Traditionally, other than the Uggs and Crocs of the world that take part in runway collaborations, presentation-style shows are leveraged by brands to showcase footwear collections. But, arguably, footwear brands exhibiting at LFW have to try harder to cut through the noise. This season, for example, Helen Kirkum, known for her upcycling of thrown-away sneakers, brought living spaces into her presentation, with models performing everyday tasks like reading or listening to music.
But that can get expensive — and most emerging designers don’t have the luxury of doing something sure to stand out. Even regulars including Rixo and Dilaria Findikoglu did not showcase collections this season.
“I understand why certain designers have decided to opt out this season,” said Alfredo Piferi, founder of luxury shoe brand Piferi. The brand has had £5 million in sales since it launched as a vegan luxury shoe brand in 2020. “If you don’t have sponsors, it ends up costing you a lot of money. The business is more valuable than an event, and you can’t compromise it just to throw on an event.”
Piferi was determined to do something more memorable. And so, for its first show, held on September 17, Piferi leveraged the support of five sponsors.
“It is perhaps more buyer- and customer-compliant to do a static presentation, because they can go there and see the product, and then we can talk about that,” said Piferi. “But my buyers and I have a very direct contact all the time – I show them sketches before I release the collection, and I always make sure they are totally updated with what’s going on in Piferi.”
In light of the August murder of the vogue performer O’Shae Sibley, in a racially motivated homophobic attack, Piferi wanted to commemorate and shine a light on the LGBTQ+ community and the ballroom culture. So, at the height of LFW, Piferi hosted a ball.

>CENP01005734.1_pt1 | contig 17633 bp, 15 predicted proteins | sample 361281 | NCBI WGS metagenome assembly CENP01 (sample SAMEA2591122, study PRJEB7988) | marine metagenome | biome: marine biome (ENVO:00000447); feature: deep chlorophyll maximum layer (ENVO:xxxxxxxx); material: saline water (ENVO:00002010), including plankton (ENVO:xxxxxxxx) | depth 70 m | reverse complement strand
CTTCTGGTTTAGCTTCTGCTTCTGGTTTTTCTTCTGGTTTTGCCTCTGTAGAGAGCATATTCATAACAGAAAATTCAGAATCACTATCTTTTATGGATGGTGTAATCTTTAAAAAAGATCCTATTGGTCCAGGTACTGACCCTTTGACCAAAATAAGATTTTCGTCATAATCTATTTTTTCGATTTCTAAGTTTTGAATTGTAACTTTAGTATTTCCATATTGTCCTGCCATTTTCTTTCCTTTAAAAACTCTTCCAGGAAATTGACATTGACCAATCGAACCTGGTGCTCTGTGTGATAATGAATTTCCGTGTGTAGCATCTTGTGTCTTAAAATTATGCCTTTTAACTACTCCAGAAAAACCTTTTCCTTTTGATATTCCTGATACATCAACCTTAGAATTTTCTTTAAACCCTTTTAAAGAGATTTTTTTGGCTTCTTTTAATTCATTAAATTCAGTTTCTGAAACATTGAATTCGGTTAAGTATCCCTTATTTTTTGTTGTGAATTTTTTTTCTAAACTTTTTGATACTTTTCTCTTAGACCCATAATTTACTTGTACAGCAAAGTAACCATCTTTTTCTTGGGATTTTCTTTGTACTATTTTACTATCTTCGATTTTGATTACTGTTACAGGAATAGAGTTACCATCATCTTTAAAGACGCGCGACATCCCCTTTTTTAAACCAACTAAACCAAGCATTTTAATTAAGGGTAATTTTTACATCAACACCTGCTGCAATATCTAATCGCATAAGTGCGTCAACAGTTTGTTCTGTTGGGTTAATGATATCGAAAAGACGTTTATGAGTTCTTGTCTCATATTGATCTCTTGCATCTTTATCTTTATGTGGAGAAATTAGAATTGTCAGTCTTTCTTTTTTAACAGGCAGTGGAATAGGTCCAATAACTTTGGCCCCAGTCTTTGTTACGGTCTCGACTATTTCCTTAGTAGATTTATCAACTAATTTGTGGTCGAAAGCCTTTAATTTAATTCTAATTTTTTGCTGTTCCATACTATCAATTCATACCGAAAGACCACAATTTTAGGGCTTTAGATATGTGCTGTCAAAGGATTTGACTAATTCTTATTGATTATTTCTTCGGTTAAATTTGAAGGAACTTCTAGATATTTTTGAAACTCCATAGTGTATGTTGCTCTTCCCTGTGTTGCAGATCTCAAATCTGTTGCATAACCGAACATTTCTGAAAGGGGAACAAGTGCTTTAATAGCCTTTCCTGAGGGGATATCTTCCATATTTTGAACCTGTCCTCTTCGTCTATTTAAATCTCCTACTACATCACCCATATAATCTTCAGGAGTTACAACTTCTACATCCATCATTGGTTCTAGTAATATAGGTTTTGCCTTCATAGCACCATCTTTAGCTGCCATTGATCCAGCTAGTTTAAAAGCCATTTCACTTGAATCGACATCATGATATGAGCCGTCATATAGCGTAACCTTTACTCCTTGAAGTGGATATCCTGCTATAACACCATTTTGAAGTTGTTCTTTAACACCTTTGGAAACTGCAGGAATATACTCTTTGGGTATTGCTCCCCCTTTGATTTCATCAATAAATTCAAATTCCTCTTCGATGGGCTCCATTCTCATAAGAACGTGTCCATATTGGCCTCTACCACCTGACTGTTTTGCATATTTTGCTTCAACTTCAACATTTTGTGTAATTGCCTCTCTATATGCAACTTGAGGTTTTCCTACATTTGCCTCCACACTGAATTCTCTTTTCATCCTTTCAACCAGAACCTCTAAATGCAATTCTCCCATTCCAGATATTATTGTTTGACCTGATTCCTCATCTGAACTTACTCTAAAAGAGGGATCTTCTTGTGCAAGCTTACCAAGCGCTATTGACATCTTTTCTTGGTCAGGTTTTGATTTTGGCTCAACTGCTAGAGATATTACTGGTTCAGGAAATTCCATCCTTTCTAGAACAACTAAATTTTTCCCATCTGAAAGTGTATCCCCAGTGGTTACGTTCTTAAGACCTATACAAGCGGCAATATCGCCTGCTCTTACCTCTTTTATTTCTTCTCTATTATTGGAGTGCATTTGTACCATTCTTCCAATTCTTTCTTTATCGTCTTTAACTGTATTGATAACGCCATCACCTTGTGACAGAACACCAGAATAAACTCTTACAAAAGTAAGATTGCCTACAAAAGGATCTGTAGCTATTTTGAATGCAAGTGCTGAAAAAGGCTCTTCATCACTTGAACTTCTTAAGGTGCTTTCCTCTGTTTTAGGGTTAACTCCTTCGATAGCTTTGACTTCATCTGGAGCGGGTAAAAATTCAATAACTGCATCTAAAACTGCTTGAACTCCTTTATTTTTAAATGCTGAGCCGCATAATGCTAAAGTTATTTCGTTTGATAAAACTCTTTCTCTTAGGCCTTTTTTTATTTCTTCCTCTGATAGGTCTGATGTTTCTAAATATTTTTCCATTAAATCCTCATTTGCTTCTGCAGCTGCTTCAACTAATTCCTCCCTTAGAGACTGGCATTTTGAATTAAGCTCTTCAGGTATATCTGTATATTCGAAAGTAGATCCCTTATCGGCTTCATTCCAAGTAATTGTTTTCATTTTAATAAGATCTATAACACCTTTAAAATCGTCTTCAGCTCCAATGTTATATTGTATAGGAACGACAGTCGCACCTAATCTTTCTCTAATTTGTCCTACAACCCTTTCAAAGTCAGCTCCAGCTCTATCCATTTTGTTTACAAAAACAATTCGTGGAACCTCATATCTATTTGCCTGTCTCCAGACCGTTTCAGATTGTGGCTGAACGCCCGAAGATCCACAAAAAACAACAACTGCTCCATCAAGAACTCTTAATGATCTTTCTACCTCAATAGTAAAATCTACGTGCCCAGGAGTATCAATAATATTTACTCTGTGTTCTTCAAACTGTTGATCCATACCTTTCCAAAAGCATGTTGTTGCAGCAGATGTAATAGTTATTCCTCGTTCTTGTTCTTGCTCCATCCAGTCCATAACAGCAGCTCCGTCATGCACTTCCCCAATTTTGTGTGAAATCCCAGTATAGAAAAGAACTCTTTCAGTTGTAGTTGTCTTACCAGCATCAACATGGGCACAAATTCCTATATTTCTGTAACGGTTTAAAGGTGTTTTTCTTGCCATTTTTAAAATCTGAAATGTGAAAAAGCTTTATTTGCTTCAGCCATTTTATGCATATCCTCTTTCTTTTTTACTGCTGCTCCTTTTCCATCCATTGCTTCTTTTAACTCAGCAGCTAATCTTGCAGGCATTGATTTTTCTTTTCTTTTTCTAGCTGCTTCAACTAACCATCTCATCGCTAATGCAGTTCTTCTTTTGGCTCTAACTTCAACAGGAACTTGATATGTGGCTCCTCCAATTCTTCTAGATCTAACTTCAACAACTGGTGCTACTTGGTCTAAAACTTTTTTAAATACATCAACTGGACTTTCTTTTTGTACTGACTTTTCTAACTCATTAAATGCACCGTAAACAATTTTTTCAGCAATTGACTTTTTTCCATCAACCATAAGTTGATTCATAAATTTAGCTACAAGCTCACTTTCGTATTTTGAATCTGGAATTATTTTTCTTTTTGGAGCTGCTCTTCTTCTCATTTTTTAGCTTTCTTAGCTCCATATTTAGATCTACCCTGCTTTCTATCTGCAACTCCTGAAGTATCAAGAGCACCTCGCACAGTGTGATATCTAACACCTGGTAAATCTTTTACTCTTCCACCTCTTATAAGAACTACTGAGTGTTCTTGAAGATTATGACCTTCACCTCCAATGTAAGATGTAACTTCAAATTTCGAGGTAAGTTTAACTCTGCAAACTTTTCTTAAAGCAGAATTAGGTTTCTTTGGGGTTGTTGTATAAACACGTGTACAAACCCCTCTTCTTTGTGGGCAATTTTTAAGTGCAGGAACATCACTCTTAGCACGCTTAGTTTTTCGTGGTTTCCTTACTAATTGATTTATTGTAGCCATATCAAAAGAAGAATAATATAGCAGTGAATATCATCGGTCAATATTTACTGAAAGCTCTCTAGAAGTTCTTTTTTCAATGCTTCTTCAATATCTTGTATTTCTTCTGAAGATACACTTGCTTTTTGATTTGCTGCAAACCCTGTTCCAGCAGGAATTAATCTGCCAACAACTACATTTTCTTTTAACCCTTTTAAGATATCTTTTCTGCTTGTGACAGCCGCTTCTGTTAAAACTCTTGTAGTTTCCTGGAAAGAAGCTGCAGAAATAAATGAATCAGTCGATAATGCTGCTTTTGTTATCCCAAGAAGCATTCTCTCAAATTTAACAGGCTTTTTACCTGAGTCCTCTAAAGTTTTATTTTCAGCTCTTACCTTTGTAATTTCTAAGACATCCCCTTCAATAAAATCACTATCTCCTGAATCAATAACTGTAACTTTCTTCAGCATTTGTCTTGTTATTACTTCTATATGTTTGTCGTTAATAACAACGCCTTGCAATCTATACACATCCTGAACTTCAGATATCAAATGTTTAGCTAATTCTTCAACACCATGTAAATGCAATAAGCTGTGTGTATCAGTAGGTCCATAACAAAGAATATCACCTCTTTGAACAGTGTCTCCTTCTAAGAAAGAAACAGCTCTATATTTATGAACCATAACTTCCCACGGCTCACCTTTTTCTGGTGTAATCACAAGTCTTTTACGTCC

“I love the vogue scene and the voguing,” said Piferi. “It’s very expressive. When it comes to shoe presentations, it’s always very difficult to [make] people want to come, where don’t have to drag them in.” None of the ball dancers wore shoes from the brand’s new spring 2024 collection. Instead, they wore custom-made shoes that were easy to dance in.
Brands in London are no strangers to making political and activist statements during fashion week: Sinéad O’Dwyer has been bringing female-identifying models of all sizes to her catwalk for the past few seasons, while the designers behind Noki bring rave-level upcycling and sustainability activism to theirs.
The event, which attracted hundreds of people to the Windmill cabaret club in Brixton, London, was highlighted by Browns buying director Ida Petersson as LFW’s best show format.
America and the Middle East are Piferi’s top markets, based on sales, with retailers including Nordstrom, Neiman Marcus and Galeries Lafayette Doha stocking the brand.
However, not all buyers are so open to stocking a unisex luxury footwear brand. “I had a very challenging meeting with a buyer last week where he was saying to me, ‘I’m not buying your shoes, because I see a lot of men in heels and I don’t buy into this gay agenda”,” said Piferi. “We finished the meeting there.”
The brand’s business is currently 80% wholesale and 20% DTC. Piferi has stocked its heels in unisex sizing since its founding, with its sizes on the DTC site going up to an E.U. men’s size 45.
“I have a lot of customers emailing me and saying that they found their size without having to order customs,” said Piferi. “But it is really necessary to establish the women’s footwear segment before buyers actually give you the credibility to expand into men’s.”
He added, “The ball was a political statement in a way. You’re telling all the world where you’re standing, and sometimes people don’t want to go there.”
Next, to further grow the business, Piferi will be expanding into accessories and entering an online-only retailer.